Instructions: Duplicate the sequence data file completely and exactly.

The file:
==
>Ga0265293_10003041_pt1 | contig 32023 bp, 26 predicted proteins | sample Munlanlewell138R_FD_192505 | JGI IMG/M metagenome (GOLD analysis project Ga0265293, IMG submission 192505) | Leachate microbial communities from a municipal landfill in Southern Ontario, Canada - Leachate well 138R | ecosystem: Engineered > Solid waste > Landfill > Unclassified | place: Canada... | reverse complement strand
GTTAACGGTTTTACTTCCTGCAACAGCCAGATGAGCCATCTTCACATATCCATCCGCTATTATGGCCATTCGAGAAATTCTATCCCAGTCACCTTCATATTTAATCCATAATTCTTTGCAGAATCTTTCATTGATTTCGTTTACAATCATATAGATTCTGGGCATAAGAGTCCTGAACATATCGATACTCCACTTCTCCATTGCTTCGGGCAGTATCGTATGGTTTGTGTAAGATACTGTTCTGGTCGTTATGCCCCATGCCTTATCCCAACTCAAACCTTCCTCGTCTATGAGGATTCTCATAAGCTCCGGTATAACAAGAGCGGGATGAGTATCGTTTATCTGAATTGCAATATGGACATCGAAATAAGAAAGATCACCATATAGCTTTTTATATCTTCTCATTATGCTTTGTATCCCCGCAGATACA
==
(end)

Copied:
>Ga0265293_10003041_pt1 | contig 32023 bp, 26 predicted proteins | sample Munlanlewell138R_FD_192505 | JGI IMG/M metagenome (GOLD analysis project Ga0265293, IMG submission 192505) | Leachate microbial communities from a municipal landfill in Southern Ontario, Canada - Leachate well 138R | ecosystem: Engineered > Solid waste > Landfill > Unclassified | place: Canada... | reverse complement strand
GTTAACGGTTTTACTTCCTGCAACAGCCAGATGAGCCATCTTCACATATCCATCCGCTATTATGGCCATTCGAGAAATTCTATCCCAGTCACCTTCATATTTAATCCATAATTCTTTGCAGAATCTTTCATTGATTTCGTTTACAATCATATAGATTCTGGGCATAAGAGTCCTGAACATATCGATACTCCACTTCTCCATTGCTTCGGGCAGTATCGTATGGTTTGTGTAAGATACTGTTCTGGTCGTTATGCCCCATGCCTTATCCCAACTCAAACCTTCCTCGTCTATGAGGATTCTCATAAGCTCCGGTATAACAAGAGCGGGATGAGTATCGTTTATCTGAATTGCAATATGGACATCGAAATAAGAAAGATCACCATATAGCTTTTTATATCTTCTCATTATGCTTTGTATCCCCGCAGATACA